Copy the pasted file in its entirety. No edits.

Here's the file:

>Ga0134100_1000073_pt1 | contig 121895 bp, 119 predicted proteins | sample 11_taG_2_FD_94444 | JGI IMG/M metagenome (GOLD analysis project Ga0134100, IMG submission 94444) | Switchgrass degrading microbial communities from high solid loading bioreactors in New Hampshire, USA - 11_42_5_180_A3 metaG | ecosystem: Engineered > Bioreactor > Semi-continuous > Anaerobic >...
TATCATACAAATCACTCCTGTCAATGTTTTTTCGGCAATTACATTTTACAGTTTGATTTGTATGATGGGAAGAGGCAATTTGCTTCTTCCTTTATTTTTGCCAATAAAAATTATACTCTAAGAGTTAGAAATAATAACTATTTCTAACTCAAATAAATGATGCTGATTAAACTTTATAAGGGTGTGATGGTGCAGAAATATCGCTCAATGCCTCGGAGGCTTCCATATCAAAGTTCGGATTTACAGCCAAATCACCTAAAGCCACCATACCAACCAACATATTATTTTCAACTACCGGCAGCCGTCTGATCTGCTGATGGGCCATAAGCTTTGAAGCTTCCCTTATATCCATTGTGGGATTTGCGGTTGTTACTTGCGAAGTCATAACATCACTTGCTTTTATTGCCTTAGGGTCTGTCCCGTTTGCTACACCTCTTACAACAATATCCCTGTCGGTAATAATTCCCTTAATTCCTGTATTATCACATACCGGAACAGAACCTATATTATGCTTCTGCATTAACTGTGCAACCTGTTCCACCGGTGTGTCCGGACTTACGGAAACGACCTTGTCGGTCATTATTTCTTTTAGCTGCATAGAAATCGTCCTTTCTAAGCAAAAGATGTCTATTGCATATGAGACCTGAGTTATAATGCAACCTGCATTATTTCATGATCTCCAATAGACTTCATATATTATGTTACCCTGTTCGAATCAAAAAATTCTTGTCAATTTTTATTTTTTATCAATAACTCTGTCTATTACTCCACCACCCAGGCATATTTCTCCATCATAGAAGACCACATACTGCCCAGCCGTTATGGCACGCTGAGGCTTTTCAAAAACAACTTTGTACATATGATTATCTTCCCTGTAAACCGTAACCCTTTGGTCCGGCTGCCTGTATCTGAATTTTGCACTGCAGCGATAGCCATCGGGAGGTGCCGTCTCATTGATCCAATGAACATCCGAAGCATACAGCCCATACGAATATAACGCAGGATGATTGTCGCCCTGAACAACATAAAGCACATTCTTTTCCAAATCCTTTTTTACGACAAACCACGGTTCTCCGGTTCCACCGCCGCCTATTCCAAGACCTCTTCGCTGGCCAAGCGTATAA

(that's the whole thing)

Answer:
>Ga0134100_1000073_pt1 | contig 121895 bp, 119 predicted proteins | sample 11_taG_2_FD_94444 | JGI IMG/M metagenome (GOLD analysis project Ga0134100, IMG submission 94444) | Switchgrass degrading microbial communities from high solid loading bioreactors in New Hampshire, USA - 11_42_5_180_A3 metaG | ecosystem: Engineered > Bioreactor > Semi-continuous > Anaerobic >...
TATCATACAAATCACTCCTGTCAATGTTTTTTCGGCAATTACATTTTACAGTTTGATTTGTATGATGGGAAGAGGCAATTTGCTTCTTCCTTTATTTTTGCCAATAAAAATTATACTCTAAGAGTTAGAAATAATAACTATTTCTAACTCAAATAAATGATGCTGATTAAACTTTATAAGGGTGTGATGGTGCAGAAATATCGCTCAATGCCTCGGAGGCTTCCATATCAAAGTTCGGATTTACAGCCAAATCACCTAAAGCCACCATACCAACCAACATATTATTTTCAACTACCGGCAGCCGTCTGATCTGCTGATGGGCCATAAGCTTTGAAGCTTCCCTTATATCCATTGTGGGATTTGCGGTTGTTACTTGCGAAGTCATAACATCACTTGCTTTTATTGCCTTAGGGTCTGTCCCGTTTGCTACACCTCTTACAACAATATCCCTGTCGGTAATAATTCCCTTAATTCCTGTATTATCACATACCGGAACAGAACCTATATTATGCTTCTGCATTAACTGTGCAACCTGTTCCACCGGTGTGTCCGGACTTACGGAAACGACCTTGTCGGTCATTATTTCTTTTAGCTGCATAGAAATCGTCCTTTCTAAGCAAAAGATGTCTATTGCATATGAGACCTGAGTTATAATGCAACCTGCATTATTTCATGATCTCCAATAGACTTCATATATTATGTTACCCTGTTCGAATCAAAAAATTCTTGTCAATTTTTATTTTTTATCAATAACTCTGTCTATTACTCCACCACCCAGGCATATTTCTCCATCATAGAAGACCACATACTGCCCAGCCGTTATGGCACGCTGAGGCTTTTCAAAAACAACTTTGTACATATGATTATCTTCCCTGTAAACCGTAACCCTTTGGTCCGGCTGCCTGTATCTGAATTTTGCACTGCAGCGATAGCCATCGGGAGGTGCCGTCTCATTGATCCAATGAACATCCGAAGCATACAGCCCATACGAATATAACGCAGGATGATTGTCGCCCTGAACAACATAAAGCACATTCTTTTCCAAATCCTTTTTTACGACAAACCACGGTTCTCCGGTTCCACCGCCGCCTATTCCAAGACCTCTTCGCTGGCCAAGCGTATAA